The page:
Dr. Thomas Vail is an orthopedic surgeon and chair of the Department of Orthopaedic Surgery. After 20 successful years at Duke University, he came to UCSF to help build the new Orthopaedic Institute at Mission Bay.
Doctor Q&A: Thomas Vail
Why did you become an orthopedic surgeon?
My first encounter with the specialty was when I broke a bone. I was in sixth grade and broke my leg — my tibia to be exact — while playing soccer. I don't remember if that experience convinced me to become an orthopedist, but I do remember the cast made me feel pretty cool!
I always loved math and science, so I got a degree in mechanical engineering and materials science. During my undergraduate studies, I was fascinated by the possibility of replacing parts of the human body with mechanical parts. So, I took that passion and ran with it. I went to medical school and then spent another seven years studying different facets of orthopedic surgery.
Why did you choose to come to UCSF?
After 20 great years at Duke University Medical Center, I needed a compelling reason to leave and UCSF gave me one. They offered me the chance to build the Department of Orthopaedic Surgery and the Orthopaedic Institute into places where people could get pioneering care from top experts in the field.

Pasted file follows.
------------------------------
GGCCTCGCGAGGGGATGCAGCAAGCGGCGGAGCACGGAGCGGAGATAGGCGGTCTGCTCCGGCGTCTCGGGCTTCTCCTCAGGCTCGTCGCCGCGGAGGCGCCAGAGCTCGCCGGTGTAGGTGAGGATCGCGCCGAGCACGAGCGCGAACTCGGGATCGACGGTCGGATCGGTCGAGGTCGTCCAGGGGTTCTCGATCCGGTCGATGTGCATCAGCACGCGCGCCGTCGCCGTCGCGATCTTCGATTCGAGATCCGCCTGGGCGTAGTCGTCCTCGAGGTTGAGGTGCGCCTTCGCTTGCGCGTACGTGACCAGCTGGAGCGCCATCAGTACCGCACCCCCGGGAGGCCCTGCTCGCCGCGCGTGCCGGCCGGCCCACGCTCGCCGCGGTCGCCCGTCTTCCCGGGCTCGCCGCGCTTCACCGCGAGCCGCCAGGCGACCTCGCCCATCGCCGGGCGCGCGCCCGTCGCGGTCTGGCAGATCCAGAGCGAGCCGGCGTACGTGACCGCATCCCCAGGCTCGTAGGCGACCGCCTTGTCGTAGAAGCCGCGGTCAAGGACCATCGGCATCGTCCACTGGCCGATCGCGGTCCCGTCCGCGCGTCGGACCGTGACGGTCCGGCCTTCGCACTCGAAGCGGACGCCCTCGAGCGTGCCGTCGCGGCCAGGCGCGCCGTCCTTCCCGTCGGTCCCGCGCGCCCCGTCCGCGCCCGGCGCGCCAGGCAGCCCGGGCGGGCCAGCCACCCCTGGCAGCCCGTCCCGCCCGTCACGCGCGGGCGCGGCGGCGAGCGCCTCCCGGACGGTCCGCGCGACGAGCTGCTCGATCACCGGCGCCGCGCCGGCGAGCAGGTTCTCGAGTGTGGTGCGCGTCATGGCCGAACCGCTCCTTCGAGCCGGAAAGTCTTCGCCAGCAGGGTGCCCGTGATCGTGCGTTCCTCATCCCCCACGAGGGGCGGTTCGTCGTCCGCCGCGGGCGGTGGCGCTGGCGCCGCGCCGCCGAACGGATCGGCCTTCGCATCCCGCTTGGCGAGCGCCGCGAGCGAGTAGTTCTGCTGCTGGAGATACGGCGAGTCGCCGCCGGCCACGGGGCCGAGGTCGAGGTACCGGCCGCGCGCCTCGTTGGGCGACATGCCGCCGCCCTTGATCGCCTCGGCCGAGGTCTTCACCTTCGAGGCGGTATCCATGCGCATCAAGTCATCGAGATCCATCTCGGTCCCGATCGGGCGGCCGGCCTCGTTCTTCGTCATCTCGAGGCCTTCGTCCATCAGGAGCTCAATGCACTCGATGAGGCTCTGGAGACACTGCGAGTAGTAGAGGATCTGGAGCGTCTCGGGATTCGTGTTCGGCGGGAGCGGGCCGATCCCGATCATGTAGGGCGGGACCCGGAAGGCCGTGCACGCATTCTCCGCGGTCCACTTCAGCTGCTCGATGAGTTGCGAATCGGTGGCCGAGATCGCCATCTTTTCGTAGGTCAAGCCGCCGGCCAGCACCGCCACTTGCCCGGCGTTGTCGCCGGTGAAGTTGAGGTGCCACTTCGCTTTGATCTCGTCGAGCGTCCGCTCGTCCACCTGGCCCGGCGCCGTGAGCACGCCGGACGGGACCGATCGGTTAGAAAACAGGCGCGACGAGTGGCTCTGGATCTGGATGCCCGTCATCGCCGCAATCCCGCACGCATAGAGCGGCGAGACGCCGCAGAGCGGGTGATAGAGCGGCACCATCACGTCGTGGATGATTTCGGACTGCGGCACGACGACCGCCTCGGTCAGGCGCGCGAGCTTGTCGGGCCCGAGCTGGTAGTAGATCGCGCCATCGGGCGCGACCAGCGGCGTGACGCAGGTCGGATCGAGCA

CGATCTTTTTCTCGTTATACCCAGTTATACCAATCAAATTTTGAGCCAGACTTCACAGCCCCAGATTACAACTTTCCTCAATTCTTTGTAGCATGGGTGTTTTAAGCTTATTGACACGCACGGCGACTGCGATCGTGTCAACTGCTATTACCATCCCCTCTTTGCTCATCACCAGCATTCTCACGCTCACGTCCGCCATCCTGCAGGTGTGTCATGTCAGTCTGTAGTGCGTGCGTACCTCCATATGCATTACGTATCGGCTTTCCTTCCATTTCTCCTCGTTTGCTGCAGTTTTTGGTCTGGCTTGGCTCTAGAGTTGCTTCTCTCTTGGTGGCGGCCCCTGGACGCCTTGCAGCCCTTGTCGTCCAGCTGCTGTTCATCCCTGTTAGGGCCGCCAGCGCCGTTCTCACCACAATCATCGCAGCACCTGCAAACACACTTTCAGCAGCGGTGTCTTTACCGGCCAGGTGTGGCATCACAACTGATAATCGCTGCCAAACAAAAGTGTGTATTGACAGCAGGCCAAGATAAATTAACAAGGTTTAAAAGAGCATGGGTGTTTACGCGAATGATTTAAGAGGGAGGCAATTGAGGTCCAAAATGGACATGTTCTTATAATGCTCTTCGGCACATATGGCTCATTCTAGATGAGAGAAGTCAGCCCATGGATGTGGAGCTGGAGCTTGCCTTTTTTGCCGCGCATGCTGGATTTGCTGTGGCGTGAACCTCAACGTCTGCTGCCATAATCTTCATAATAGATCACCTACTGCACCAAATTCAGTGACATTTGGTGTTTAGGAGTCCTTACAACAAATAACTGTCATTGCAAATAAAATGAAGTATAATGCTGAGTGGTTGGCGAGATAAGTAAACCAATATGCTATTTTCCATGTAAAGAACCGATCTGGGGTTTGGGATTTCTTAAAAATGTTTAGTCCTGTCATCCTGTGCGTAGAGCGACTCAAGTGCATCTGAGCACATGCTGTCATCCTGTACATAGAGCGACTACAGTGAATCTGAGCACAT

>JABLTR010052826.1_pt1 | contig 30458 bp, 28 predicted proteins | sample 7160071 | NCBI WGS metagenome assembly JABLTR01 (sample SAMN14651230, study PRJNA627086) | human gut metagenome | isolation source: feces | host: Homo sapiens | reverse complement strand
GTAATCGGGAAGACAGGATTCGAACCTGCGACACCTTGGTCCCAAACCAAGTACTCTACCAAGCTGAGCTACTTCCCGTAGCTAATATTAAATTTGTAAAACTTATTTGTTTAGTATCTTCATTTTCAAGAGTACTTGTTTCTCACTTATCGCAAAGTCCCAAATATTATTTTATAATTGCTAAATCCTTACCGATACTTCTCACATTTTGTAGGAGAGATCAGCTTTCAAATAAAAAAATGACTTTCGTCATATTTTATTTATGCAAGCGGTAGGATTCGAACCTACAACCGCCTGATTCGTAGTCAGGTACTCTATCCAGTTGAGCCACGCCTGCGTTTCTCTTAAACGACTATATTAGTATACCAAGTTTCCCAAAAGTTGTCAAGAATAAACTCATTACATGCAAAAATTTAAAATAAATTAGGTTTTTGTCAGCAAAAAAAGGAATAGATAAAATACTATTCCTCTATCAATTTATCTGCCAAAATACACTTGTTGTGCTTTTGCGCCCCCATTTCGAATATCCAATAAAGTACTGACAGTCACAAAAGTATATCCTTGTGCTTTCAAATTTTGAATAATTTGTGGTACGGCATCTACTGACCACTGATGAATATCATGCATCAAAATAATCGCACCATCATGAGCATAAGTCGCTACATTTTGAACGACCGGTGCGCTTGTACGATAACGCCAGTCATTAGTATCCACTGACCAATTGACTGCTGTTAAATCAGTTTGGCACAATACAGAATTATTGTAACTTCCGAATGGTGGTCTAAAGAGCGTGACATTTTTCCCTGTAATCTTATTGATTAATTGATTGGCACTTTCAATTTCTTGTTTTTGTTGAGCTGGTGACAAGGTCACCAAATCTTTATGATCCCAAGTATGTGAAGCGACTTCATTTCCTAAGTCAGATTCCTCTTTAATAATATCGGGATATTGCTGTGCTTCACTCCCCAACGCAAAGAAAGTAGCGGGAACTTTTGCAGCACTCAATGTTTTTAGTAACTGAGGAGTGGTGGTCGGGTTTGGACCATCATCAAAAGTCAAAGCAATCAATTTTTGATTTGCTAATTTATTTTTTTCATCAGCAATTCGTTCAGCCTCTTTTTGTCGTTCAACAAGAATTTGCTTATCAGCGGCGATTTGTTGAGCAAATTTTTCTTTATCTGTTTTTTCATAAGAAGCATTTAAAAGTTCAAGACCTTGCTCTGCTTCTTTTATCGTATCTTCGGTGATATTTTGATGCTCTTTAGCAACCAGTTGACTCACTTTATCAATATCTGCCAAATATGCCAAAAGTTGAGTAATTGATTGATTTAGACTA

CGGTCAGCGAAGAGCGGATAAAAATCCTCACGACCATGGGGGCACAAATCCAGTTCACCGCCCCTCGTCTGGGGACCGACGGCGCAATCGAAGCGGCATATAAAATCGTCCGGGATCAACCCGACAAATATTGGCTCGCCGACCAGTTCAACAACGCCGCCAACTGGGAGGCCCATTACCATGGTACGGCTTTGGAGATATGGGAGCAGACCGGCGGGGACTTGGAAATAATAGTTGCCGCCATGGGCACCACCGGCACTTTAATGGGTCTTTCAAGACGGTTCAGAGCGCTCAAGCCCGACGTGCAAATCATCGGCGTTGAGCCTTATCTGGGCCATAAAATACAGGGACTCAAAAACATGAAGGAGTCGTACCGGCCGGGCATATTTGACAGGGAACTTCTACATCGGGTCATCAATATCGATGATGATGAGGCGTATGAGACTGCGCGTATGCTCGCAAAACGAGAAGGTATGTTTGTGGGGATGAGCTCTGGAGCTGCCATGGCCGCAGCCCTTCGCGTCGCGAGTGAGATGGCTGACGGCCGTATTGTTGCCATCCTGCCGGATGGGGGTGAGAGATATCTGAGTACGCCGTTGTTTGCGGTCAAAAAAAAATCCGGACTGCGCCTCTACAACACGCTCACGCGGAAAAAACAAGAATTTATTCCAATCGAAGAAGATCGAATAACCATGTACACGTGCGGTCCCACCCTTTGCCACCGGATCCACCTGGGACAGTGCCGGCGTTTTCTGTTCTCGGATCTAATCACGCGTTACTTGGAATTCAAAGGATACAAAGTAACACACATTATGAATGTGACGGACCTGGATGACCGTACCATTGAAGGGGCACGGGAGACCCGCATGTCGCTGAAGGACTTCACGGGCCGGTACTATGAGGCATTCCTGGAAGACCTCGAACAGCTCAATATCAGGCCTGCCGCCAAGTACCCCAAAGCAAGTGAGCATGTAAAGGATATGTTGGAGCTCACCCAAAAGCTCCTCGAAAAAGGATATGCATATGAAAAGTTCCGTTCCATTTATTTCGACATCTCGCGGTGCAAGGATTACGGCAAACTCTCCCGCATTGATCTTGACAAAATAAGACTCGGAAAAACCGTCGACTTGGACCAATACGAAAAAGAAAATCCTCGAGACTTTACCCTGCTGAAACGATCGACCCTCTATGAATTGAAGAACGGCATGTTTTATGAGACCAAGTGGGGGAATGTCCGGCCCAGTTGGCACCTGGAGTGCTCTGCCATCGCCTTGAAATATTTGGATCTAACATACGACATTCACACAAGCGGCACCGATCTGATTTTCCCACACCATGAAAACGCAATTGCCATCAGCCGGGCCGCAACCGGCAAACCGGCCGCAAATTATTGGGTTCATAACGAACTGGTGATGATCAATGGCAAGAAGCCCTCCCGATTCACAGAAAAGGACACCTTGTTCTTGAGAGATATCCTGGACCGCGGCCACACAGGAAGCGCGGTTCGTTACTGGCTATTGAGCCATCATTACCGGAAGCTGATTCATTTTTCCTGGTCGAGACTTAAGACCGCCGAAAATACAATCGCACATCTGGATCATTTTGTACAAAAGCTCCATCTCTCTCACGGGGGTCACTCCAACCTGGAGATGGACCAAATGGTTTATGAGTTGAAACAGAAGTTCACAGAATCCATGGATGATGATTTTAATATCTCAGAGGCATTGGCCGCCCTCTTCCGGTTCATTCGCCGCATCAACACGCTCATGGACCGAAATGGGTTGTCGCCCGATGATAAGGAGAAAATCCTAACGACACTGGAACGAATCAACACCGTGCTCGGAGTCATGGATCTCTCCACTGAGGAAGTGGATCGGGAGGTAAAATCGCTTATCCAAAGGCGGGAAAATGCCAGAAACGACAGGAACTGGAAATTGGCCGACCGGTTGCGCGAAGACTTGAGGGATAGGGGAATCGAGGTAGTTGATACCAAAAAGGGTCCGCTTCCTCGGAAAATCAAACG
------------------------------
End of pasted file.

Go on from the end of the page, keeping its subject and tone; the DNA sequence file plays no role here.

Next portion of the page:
What impressed you about UCSF?
One of the things I love about UCSF is the creativity and synergy between experts across all departments. When I'm looking to solve a complex problem, I can consult with some of the best physicians, nurses, therapists and scientists in the world without ever leaving the campus.
Your patient, Dr. Kevin Stroh, jokingly described himself as a "high-maintenance patient" because he had strong opinions about which treatment he wanted. Was that a pro or a con for you?
In my mind "high maintenance" means motivated, interested and educated. These are all very positive characteristics that help with recovery. Patients who take ownership of their condition and who are motivated to recover have a much better chance of achieving their goals.
U.S. News & World Report ranks you in the top 1 percent of orthopedic surgeons in the United States. Do you put much stock in such rankings?
Success is always about the performance of the team, not one person. I chalk up my success to my great team of colleagues at UCSF and my very supportive family.
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